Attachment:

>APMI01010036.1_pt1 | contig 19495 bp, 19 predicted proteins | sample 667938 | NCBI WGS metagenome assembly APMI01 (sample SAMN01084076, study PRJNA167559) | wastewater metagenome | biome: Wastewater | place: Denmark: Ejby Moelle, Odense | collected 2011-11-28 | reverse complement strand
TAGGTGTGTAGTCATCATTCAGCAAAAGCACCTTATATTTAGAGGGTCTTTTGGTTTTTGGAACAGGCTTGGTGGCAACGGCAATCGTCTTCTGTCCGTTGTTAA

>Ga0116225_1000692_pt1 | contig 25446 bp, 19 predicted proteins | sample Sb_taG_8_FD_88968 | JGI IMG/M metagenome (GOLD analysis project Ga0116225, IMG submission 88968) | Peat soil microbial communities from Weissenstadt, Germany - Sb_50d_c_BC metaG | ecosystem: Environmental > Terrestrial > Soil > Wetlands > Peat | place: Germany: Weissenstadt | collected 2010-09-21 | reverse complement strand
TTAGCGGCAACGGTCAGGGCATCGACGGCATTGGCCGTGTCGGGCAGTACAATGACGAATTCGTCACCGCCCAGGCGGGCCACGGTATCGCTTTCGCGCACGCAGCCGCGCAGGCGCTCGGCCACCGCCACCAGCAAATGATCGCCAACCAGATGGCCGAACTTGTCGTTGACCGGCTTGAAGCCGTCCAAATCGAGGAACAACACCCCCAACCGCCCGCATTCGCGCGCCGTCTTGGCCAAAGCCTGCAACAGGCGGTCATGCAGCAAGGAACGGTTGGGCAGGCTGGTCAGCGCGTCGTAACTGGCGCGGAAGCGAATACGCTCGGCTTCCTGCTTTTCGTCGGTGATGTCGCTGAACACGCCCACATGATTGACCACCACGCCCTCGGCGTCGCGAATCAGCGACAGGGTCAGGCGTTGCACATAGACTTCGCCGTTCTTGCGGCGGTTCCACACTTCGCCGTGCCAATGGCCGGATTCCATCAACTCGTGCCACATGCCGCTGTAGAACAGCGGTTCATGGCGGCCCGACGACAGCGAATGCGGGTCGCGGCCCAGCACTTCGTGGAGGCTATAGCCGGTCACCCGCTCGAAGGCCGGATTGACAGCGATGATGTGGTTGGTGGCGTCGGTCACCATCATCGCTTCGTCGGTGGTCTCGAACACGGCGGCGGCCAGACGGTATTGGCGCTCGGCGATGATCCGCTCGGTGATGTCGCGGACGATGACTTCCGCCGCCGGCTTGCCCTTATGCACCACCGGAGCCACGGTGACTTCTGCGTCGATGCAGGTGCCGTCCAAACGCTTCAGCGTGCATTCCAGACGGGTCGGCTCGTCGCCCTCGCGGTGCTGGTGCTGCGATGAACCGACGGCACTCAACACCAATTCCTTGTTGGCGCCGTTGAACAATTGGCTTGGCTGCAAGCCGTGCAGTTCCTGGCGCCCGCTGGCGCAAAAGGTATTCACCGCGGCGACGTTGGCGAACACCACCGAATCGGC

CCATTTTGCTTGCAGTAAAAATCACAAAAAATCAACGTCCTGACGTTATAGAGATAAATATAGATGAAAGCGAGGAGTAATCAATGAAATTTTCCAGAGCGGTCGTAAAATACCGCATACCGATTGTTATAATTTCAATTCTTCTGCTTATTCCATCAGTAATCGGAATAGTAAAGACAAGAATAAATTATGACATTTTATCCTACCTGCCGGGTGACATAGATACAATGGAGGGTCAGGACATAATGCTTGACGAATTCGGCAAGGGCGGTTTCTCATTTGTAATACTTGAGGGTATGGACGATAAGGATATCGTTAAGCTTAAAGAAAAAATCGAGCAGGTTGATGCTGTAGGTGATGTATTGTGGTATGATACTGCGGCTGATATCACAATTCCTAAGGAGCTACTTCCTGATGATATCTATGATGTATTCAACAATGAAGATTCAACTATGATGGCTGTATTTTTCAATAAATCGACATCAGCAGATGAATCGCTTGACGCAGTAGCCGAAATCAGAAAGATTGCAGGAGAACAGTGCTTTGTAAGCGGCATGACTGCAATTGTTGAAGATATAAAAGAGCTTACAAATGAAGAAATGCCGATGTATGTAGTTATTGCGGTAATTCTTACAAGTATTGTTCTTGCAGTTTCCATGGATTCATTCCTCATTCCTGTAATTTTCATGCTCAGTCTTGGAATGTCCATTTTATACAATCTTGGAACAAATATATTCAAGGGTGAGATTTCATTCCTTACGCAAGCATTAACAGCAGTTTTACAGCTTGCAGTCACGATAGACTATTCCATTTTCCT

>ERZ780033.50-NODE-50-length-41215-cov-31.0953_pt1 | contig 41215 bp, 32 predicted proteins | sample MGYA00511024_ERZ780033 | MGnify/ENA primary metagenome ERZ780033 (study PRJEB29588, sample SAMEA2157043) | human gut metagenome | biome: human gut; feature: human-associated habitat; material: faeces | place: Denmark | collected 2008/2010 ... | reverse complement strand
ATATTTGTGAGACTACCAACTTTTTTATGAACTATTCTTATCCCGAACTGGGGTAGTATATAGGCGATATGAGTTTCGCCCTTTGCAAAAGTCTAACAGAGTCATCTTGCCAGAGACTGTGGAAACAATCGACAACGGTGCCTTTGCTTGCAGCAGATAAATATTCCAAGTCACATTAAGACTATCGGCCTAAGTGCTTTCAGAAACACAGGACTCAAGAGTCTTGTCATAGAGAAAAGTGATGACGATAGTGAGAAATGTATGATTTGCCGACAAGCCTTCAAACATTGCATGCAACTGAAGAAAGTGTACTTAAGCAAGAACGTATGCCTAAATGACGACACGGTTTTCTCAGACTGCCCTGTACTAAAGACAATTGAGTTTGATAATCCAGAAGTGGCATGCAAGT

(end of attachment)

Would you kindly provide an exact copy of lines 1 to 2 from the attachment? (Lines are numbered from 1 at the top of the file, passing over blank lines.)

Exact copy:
>APMI01010036.1_pt1 | contig 19495 bp, 19 predicted proteins | sample 667938 | NCBI WGS metagenome assembly APMI01 (sample SAMN01084076, study PRJNA167559) | wastewater metagenome | biome: Wastewater | place: Denmark: Ejby Moelle, Odense | collected 2011-11-28 | reverse complement strand
TAGGTGTGTAGTCATCATTCAGCAAAAGCACCTTATATTTAGAGGGTCTTTTGGTTTTTGGAACAGGCTTGGTGGCAACGGCAATCGTCTTCTGTCCGTTGTTAA